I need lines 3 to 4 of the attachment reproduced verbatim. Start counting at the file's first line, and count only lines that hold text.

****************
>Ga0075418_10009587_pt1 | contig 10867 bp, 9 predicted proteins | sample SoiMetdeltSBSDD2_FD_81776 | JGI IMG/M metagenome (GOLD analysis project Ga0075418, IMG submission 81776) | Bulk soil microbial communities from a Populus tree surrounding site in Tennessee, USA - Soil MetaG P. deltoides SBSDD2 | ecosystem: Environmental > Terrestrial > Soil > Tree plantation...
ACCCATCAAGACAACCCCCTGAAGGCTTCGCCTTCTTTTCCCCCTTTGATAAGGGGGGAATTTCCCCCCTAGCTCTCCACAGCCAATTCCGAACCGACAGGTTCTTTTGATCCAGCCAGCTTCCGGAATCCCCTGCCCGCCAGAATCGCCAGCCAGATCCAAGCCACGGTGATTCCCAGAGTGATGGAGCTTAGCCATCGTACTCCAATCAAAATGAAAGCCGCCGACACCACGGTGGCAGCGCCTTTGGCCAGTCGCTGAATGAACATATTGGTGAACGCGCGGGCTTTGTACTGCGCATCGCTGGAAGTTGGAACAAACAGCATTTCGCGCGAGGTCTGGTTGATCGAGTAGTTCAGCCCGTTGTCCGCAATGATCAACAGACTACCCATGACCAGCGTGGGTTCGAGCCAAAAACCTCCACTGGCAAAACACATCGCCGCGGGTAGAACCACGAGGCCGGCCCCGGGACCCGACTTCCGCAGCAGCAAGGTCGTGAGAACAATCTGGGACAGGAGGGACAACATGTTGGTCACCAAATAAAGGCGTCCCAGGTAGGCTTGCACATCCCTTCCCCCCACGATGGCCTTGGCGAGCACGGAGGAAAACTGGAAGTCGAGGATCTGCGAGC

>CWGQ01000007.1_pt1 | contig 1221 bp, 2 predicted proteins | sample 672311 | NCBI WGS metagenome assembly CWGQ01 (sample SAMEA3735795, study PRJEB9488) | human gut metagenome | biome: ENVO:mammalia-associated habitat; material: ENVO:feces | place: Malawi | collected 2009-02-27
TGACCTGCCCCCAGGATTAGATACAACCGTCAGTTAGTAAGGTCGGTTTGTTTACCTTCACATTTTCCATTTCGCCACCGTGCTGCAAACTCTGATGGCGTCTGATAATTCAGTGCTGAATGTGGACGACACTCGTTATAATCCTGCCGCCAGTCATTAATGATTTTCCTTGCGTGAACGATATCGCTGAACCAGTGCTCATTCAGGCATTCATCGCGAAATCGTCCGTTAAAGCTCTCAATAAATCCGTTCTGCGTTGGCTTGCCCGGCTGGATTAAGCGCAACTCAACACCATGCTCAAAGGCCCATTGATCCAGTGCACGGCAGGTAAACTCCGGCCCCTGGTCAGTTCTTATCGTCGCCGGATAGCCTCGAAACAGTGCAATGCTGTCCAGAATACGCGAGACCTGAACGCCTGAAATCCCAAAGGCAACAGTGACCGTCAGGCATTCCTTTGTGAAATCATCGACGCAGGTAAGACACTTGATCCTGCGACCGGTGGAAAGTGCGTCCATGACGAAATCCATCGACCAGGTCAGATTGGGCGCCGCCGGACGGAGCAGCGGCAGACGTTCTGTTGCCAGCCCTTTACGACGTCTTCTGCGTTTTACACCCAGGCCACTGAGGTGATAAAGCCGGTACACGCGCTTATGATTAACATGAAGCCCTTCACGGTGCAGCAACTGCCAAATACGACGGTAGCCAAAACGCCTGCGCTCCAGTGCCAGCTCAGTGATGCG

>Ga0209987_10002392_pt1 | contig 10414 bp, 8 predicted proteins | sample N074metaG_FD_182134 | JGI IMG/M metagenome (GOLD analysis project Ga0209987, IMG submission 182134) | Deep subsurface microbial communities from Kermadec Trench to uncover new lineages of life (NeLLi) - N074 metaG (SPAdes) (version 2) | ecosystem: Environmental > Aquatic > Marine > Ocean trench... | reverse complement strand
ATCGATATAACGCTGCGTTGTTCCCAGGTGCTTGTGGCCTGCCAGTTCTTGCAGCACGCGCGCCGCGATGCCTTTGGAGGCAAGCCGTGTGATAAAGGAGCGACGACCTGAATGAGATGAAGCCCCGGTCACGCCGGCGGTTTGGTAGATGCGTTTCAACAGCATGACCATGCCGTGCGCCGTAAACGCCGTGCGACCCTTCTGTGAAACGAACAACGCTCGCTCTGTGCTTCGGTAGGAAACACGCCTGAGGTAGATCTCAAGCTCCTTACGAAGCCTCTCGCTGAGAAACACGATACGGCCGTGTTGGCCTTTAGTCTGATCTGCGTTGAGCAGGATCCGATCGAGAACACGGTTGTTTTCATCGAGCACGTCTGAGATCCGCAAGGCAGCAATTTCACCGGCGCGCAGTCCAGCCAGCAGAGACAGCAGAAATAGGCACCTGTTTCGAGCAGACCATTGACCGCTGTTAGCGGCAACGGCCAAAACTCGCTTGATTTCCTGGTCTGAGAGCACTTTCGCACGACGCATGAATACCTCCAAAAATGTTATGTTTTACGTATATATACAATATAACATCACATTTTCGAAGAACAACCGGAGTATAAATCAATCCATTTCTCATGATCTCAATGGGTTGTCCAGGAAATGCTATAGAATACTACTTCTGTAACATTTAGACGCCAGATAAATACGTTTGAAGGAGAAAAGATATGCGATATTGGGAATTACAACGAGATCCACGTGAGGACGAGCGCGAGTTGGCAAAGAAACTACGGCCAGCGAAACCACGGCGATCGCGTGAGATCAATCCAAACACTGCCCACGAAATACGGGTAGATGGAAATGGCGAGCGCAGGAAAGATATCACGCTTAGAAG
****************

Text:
>CWGQ01000007.1_pt1 | contig 1221 bp, 2 predicted proteins | sample 672311 | NCBI WGS metagenome assembly CWGQ01 (sample SAMEA3735795, study PRJEB9488) | human gut metagenome | biome: ENVO:mammalia-associated habitat; material: ENVO:feces | place: Malawi | collected 2009-02-27
TGACCTGCCCCCAGGATTAGATACAACCGTCAGTTAGTAAGGTCGGTTTGTTTACCTTCACATTTTCCATTTCGCCACCGTGCTGCAAACTCTGATGGCGTCTGATAATTCAGTGCTGAATGTGGACGACACTCGTTATAATCCTGCCGCCAGTCATTAATGATTTTCCTTGCGTGAACGATATCGCTGAACCAGTGCTCATTCAGGCATTCATCGCGAAATCGTCCGTTAAAGCTCTCAATAAATCCGTTCTGCGTTGGCTTGCCCGGCTGGATTAAGCGCAACTCAACACCATGCTCAAAGGCCCATTGATCCAGTGCACGGCAGGTAAACTCCGGCCCCTGGTCAGTTCTTATCGTCGCCGGATAGCCTCGAAACAGTGCAATGCTGTCCAGAATACGCGAGACCTGAACGCCTGAAATCCCAAAGGCAACAGTGACCGTCAGGCATTCCTTTGTGAAATCATCGACGCAGGTAAGACACTTGATCCTGCGACCGGTGGAAAGTGCGTCCATGACGAAATCCATCGACCAGGTCAGATTGGGCGCCGCCGGACGGAGCAGCGGCAGACGTTCTGTTGCCAGCCCTTTACGACGTCTTCTGCGTTTTACACCCAGGCCACTGAGGTGATAAAGCCGGTACACGCGCTTATGATTAACATGAAGCCCTTCACGGTGCAGCAACTGCCAAATACGACGGTAGCCAAAACGCCTGCGCTCCAGTGCCAGCTCAGTGATGCG